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Ridge Beam Is Cracked/Broken

I just bought a home built in 1922, and the first thing I need to do is repair a sagging roof, which is sagging due to a cracked ridge beam. I use the word "beam" tongue in cheek, as the thing is just a 1 by - not much of a beam. After reading my initial thoughts, I'd really appreciate any help I can get - advise away!

My initial thoughts are to slowly jack the ridge board up until all is level (looks to be a 3" to 4" sag). I'm thinking I should do it slowly, say a inch or so per day, so I don't cause other problems with the sheeting and rafters. After getting it jacked up and level (using a 2x6 under the ridge beam and a 4 ton hydraulic jack), I'm thinking I will permanently support this area with posts from the 2x6 to the ceiling beam beneath it. Then I think I should sandwich the cracked area with glued and nailed plywood patches between the rafters. Then I think I should probably add ties on the rafters - will 2x4 ties work? I welcome all thoughts and suggestions.

Memphis, TN

Re: Ridge Beam Is Cracked/Broken

You're not going to get an easy fix with this one. I've seen a lot of 1X ridges on the old 'mill houses' here in the south, and surprisingly most were doing pretty well 50+ years after the house was built. Sadly the ridge isn't the problem- let me explain. Let's begin with the forces which caused this. As the ridge drops, the rafters have to move outward or downward at the wall plate. If the ceiling joists are tied in properly all across and at the rafters and the walls haven't sagged, this cannot occur. So essentially, that is where your real problem is- you're just seeing the results in the ridge. Simply replacing the ridge will not fix your problem

Begin with a very good eyeball or a stringline at the top wall plate outside, spaced down and out so that the string touches only the end spacers. Measuring to the string will tell you whether the walls are good- let's say they are. Now you must have rafter tails not connected to the top plate if the ridge sags, so again measuring to the string, see if the width to the edge of the fascia is wider in the middle, especially where the sag in the ridge is worst. You may have both problems together. Go into the attic and see if you've still got 1X roof decking boards- if someone has switched to plywood/OSB deckining skip to the last paragraph.

If you can identify the problem area, that will show what to fix. If the walls are bowed there should be some separation in the ceilings perpendicular to the ridge- that will be where the movement occurred. With turnbuckles attached to either side of where the ceiling joist lap joint slipped, you can slowly pull this back in, moving maybe 1/4 inch then waiting a couple days and going for 1/4 inch more till you get the wall straight to that string. As you pull things back in, keep a very close eye on the rafter-to-wall connection If any rafters show signs of loosening there, stop and give the ridge some lift as you draw the joists in. Don't jack the ridge directly; the 1X won't take that force! Instead securely nail a 2X6 or wider to both opposing rafters with it contacting the ridge board on top. That might be a good idea anyway- I always do the pulling-jacking together at the same time. If at any point with any part something stops moving then you stop too- better to get half of it back than to lose the whole structure. And you need to be pulling and raining several joists together at the same time, not just one.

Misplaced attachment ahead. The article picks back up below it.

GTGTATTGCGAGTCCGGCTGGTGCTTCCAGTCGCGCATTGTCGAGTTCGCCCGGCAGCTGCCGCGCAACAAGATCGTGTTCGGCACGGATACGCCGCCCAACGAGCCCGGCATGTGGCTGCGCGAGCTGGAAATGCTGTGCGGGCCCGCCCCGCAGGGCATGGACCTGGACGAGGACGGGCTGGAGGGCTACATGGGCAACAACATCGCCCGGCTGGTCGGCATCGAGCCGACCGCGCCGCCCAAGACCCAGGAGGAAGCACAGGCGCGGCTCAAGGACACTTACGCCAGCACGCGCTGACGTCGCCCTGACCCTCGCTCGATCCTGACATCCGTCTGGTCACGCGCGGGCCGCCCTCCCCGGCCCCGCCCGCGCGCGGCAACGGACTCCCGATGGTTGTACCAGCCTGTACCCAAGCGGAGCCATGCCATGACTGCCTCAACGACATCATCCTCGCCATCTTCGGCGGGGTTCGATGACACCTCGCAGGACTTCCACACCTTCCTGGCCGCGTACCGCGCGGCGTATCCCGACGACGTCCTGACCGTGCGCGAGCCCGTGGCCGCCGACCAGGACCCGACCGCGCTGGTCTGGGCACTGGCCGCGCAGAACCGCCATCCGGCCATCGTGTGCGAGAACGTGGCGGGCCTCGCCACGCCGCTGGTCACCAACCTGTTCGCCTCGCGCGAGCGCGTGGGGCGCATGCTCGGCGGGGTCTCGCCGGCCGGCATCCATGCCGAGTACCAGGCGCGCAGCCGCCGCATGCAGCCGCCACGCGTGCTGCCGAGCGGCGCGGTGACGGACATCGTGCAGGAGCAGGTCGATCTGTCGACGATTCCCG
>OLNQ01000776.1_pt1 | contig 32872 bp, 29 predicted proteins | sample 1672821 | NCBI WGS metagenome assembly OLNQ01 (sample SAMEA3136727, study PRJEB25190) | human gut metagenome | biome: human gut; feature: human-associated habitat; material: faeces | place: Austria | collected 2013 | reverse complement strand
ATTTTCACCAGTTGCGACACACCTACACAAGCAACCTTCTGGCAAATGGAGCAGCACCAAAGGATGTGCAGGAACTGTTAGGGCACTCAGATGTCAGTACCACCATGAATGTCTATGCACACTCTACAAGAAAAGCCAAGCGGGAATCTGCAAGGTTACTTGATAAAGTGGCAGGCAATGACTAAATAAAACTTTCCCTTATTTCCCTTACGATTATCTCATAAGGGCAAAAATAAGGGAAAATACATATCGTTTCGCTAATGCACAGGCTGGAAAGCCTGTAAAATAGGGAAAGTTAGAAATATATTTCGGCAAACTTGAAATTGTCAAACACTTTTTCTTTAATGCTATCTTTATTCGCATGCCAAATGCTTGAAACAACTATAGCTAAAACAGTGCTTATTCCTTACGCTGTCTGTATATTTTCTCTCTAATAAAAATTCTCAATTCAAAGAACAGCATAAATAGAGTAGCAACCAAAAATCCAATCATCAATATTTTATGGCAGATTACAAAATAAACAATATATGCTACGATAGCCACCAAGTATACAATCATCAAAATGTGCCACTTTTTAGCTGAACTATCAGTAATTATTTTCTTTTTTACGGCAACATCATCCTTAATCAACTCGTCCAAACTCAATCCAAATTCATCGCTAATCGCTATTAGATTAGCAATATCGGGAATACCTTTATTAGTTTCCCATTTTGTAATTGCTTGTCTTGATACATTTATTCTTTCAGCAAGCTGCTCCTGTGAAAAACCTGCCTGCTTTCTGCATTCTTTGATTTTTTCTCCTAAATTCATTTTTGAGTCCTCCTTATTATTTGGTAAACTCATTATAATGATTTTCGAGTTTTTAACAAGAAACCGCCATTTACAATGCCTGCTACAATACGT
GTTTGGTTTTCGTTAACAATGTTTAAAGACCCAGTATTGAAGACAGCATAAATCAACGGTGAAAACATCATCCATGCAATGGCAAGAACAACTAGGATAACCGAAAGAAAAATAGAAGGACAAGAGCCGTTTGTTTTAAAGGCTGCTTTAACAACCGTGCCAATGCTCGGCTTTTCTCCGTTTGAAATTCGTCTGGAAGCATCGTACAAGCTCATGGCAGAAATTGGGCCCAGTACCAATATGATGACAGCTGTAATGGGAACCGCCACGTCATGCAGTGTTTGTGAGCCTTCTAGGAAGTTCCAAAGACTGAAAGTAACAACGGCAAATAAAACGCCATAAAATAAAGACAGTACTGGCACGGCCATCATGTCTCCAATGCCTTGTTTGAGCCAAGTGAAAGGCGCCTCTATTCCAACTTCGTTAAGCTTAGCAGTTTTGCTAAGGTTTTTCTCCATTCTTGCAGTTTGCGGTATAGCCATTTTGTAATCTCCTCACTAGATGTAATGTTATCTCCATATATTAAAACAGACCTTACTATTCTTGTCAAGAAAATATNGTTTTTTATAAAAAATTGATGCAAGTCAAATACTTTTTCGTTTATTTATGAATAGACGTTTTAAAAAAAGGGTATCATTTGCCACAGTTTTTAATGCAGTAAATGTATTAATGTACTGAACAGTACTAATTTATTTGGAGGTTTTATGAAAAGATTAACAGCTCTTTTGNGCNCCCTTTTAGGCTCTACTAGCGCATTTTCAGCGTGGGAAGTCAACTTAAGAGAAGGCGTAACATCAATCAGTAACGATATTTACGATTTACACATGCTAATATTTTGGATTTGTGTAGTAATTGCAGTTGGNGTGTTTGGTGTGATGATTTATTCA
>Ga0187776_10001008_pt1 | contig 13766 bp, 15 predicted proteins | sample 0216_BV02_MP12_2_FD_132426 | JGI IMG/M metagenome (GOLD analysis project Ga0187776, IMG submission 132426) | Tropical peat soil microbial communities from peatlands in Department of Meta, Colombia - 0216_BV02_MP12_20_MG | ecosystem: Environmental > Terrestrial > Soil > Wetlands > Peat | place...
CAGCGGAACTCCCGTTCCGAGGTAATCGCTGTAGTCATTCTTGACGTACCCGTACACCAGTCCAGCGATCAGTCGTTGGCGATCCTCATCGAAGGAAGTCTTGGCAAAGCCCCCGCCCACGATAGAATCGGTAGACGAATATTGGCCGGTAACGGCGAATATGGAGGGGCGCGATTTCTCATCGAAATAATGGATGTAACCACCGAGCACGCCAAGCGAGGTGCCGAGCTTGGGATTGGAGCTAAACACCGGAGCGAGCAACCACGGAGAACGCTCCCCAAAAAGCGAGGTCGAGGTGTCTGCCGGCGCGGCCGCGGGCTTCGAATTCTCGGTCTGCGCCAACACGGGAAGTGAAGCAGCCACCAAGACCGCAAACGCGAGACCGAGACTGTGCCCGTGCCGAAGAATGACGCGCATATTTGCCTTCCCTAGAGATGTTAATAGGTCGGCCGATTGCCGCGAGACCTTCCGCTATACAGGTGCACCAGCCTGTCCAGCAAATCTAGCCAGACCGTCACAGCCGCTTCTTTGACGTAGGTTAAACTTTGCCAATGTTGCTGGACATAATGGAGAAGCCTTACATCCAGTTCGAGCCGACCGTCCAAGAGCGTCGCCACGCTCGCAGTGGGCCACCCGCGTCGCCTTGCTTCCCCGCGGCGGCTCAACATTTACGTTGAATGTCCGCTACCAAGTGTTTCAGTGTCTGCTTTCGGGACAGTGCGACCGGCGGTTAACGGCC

A lot of work? Heck yes! When I do these jobs (and I avoid them as much as I can) I take a close look at the shingles and roof deck. Usually they are not in the best of shape, and that is a good thing here because that gives you motivation to do the repairs the right way- by stripping everything right down to the rafters, then straightening the ridge by the method outlined above. With just the bare rafters above, you can pull things back to straight all at once as there is a whole lot lees force to contend with now. If the roof decking is sheet goods (plywood or OSB) then it will have to come off because it is tying all the rafters together crooked and holding them that way. Once you get it straight use sheet goods for decking to help hold everything laterally so this doesn't happen again. And oh, that ridge is one heck of a lot easier to replace with everything else out of the way which is why needing shingles and decking was a good thing and not a bad one like it would usually be!

A lot of work? Heck yes, but actually doing the whole thing (if it can use it) means you're good to go for the life of the shingles afterward and you can upgrade to a ridge vent, add hurricane clips to the rafters, put in additional wind collars and wind-beam bracing, plus do any other attic work a lot more easily with it all open. A lot of people don't realize just why it is so important to check a ridge for sag when contemplating buying a house- now you know what the 'little sag that probably won't hurt anything' really means- it's always a symptom of something else gone badly wrong. If nothing else ever moved and sheet decking was installed properly, a 1X ridge would probably be adequate- heck, I've seen ridgeless houses with roofs that didn't sag (but that's going way too far just to save a buck). I'd rather have the 2X ridge, properly sized to meet code, with the rest done to match code as well. The roof structure is actually the heart of the framing system as long as the walls have adequate vertical support because that's what really holds the house square and keeps the walls straight!

I know it ain't the answer you wanted, but it's the straight poop from someone who has done at least a dozen of these.


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